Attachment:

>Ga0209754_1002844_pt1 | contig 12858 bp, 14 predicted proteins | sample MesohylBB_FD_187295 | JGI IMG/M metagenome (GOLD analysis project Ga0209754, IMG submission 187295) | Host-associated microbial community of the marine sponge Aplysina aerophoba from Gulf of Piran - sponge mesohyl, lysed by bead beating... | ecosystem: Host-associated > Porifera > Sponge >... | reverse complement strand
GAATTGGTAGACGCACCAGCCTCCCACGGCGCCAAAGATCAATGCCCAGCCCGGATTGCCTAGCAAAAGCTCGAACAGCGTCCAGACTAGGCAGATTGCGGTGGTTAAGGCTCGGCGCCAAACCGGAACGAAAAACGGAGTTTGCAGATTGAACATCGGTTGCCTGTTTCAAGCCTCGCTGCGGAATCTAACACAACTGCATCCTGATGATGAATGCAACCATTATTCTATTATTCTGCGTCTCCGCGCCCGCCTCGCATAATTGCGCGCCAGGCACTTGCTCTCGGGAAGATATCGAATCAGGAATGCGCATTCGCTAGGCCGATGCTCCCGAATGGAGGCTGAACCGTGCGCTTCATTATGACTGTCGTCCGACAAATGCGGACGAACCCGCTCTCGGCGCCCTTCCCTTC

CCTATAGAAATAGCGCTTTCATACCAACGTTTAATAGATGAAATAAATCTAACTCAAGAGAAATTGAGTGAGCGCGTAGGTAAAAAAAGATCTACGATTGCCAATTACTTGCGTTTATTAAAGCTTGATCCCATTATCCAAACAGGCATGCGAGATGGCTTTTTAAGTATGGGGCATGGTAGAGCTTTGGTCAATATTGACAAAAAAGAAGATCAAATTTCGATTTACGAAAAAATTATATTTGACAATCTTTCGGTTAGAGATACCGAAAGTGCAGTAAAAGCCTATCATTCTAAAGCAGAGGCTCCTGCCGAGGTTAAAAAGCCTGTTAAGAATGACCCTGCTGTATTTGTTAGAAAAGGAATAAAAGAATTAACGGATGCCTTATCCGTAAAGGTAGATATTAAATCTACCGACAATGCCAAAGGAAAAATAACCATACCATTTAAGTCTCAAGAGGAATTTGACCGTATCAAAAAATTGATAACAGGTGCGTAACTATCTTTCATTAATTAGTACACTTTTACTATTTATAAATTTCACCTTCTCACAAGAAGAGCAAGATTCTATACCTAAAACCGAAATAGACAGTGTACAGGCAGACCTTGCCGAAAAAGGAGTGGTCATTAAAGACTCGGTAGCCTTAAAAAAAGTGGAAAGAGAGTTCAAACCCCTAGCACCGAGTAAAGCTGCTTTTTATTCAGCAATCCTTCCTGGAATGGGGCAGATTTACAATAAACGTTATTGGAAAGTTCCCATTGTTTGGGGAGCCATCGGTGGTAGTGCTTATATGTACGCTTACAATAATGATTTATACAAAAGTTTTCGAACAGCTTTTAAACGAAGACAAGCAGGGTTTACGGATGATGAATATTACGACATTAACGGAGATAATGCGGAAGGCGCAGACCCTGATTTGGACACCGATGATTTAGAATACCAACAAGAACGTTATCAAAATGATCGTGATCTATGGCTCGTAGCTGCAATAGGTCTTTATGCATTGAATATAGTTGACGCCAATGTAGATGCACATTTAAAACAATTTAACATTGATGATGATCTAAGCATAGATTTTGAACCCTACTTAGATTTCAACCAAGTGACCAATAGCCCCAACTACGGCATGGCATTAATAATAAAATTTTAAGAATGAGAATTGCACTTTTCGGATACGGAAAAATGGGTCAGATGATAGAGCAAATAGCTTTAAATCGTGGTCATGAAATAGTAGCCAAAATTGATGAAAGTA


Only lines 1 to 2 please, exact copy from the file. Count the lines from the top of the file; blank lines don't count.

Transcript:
>Ga0209754_1002844_pt1 | contig 12858 bp, 14 predicted proteins | sample MesohylBB_FD_187295 | JGI IMG/M metagenome (GOLD analysis project Ga0209754, IMG submission 187295) | Host-associated microbial community of the marine sponge Aplysina aerophoba from Gulf of Piran - sponge mesohyl, lysed by bead beating... | ecosystem: Host-associated > Porifera > Sponge >... | reverse complement strand
GAATTGGTAGACGCACCAGCCTCCCACGGCGCCAAAGATCAATGCCCAGCCCGGATTGCCTAGCAAAAGCTCGAACAGCGTCCAGACTAGGCAGATTGCGGTGGTTAAGGCTCGGCGCCAAACCGGAACGAAAAACGGAGTTTGCAGATTGAACATCGGTTGCCTGTTTCAAGCCTCGCTGCGGAATCTAACACAACTGCATCCTGATGATGAATGCAACCATTATTCTATTATTCTGCGTCTCCGCGCCCGCCTCGCATAATTGCGCGCCAGGCACTTGCTCTCGGGAAGATATCGAATCAGGAATGCGCATTCGCTAGGCCGATGCTCCCGAATGGAGGCTGAACCGTGCGCTTCATTATGACTGTCGTCCGACAAATGCGGACGAACCCGCTCTCGGCGCCCTTCCCTTC